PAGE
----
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Last edited 20 Jan 2020
Reducing the risks of investing in off-plan property
The property market has become a very competitive place recently, with more and more investors trying their hand at a variety of different property types, as they look to develop their portfolio. With investors pushing the demand for property and with the UK currently experiencing a continuing short supply, some investors have been looking to buy off-plan.
Buying off-plan involves purchasing a property that has not yet been built, typically a year before the completion date. Not only do developers reduce their own risk by agreeing to sell the property early-on in the process, but investors can often get the property at a lower price than may be anticipated – creating a deal that suits both parties. The investor will typically pay a 10% deposit for the property to secure the purchase, followed by instalments to pay-off the remaining balance.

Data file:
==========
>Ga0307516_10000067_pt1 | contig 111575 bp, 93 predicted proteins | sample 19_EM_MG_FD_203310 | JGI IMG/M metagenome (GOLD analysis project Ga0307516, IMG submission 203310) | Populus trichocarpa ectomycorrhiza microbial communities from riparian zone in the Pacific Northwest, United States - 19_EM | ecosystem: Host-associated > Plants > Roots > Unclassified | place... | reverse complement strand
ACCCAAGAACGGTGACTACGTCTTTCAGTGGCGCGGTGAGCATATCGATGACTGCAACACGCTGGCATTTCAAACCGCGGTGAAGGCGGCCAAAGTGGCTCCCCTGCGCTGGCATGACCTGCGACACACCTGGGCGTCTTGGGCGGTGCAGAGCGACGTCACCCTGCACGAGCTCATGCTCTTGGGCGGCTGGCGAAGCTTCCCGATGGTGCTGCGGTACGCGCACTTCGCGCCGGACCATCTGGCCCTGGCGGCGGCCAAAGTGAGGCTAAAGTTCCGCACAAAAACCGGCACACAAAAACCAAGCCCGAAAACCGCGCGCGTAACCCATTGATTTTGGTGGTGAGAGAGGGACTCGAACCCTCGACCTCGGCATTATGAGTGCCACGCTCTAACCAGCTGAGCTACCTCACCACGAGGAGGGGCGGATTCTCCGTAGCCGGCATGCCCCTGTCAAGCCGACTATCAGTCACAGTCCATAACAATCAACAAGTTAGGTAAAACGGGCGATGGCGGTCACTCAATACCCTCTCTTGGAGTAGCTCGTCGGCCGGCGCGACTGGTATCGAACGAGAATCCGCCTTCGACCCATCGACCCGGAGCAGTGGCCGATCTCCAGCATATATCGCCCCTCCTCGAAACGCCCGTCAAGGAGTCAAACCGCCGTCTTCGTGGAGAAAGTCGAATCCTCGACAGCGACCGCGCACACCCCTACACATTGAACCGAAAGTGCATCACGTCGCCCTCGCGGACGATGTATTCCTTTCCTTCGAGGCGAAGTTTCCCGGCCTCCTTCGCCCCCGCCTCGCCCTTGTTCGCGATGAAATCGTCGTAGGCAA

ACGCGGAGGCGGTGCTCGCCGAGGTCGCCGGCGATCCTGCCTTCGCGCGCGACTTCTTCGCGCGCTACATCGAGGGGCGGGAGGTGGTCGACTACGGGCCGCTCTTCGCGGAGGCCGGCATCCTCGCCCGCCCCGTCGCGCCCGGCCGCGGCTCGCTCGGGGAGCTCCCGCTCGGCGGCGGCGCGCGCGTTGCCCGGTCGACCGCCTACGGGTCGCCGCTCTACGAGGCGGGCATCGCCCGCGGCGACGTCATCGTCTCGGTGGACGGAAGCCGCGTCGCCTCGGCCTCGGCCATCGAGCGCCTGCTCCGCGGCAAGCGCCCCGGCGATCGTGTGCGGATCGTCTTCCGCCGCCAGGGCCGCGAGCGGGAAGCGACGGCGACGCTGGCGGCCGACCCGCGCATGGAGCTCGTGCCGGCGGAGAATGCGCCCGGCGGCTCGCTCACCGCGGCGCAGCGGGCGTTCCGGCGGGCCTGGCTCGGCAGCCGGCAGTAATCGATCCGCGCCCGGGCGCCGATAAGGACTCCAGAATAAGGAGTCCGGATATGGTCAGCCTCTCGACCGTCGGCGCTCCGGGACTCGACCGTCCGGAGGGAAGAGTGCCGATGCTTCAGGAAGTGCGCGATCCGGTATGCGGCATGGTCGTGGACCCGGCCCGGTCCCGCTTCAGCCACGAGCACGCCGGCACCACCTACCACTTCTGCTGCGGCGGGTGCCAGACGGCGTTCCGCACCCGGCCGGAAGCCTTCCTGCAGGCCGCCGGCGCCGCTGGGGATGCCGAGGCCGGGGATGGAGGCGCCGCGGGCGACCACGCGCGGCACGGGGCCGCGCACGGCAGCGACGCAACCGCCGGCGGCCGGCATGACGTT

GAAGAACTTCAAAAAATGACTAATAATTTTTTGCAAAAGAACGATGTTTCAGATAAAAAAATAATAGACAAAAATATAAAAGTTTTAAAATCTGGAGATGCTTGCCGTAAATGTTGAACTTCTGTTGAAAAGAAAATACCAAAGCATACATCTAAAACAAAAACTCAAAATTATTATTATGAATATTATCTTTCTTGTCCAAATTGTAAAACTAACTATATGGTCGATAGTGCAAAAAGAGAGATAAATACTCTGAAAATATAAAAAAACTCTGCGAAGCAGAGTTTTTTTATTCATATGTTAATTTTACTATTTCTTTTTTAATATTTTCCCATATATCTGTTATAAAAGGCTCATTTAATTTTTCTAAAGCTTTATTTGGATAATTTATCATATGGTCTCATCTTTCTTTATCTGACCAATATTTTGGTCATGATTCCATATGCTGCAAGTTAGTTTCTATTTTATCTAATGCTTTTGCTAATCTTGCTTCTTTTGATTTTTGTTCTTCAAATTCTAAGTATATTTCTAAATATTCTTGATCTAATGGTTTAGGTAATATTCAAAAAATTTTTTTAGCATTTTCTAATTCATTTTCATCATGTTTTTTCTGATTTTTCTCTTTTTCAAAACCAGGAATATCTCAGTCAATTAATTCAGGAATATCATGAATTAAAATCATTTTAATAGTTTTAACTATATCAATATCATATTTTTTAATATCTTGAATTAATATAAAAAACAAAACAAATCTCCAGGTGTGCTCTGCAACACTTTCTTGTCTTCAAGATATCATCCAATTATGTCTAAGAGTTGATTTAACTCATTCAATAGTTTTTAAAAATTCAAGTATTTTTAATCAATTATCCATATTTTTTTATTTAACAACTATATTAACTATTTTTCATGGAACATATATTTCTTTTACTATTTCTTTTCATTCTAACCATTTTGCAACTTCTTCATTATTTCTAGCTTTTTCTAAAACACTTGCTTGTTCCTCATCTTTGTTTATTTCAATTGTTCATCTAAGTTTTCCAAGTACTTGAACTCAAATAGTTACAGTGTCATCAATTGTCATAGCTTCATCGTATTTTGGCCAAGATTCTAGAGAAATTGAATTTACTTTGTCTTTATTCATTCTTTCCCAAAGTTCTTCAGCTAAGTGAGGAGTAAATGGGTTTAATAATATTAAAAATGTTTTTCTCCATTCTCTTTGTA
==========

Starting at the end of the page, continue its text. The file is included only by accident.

Almost certainly the biggest risk associated with off-plan property purchasing is the potential for the developer to go bankrupt before completion. The investor then loses any money paid up to that point, unless there was insurance in place.
An investor can receive a mortgage in principle for their property, with the information passed from the investor to the mortgage broker so as to receive the mortgage upon the completion date of the property. Such mortgages in principle are typically not withdrawn, and there should be very minimal risk.
 Selling property before the completion date
This process is known as 'flipping' a property, as purchasers aim for a quick profit. However, purchasers may benefit much more from the rental income of the property, as well as any capital gains when the property is sold in the future.
--HopwoodHouse 15:54, 27 Mar 2018 (BST)
 Related articles on Designing Buildings Wiki
- A guide to investing in off-plan property in the UK.
- Buyer-funded development.
- Hope value.
- Investment property.
- Off-plan property.
- Project-based funding.
- Property development finance.
- Real estate investment trust.
- Residual valuation of land.
- Shared ownership.
- Speculative construction.
- What is a mortgage?
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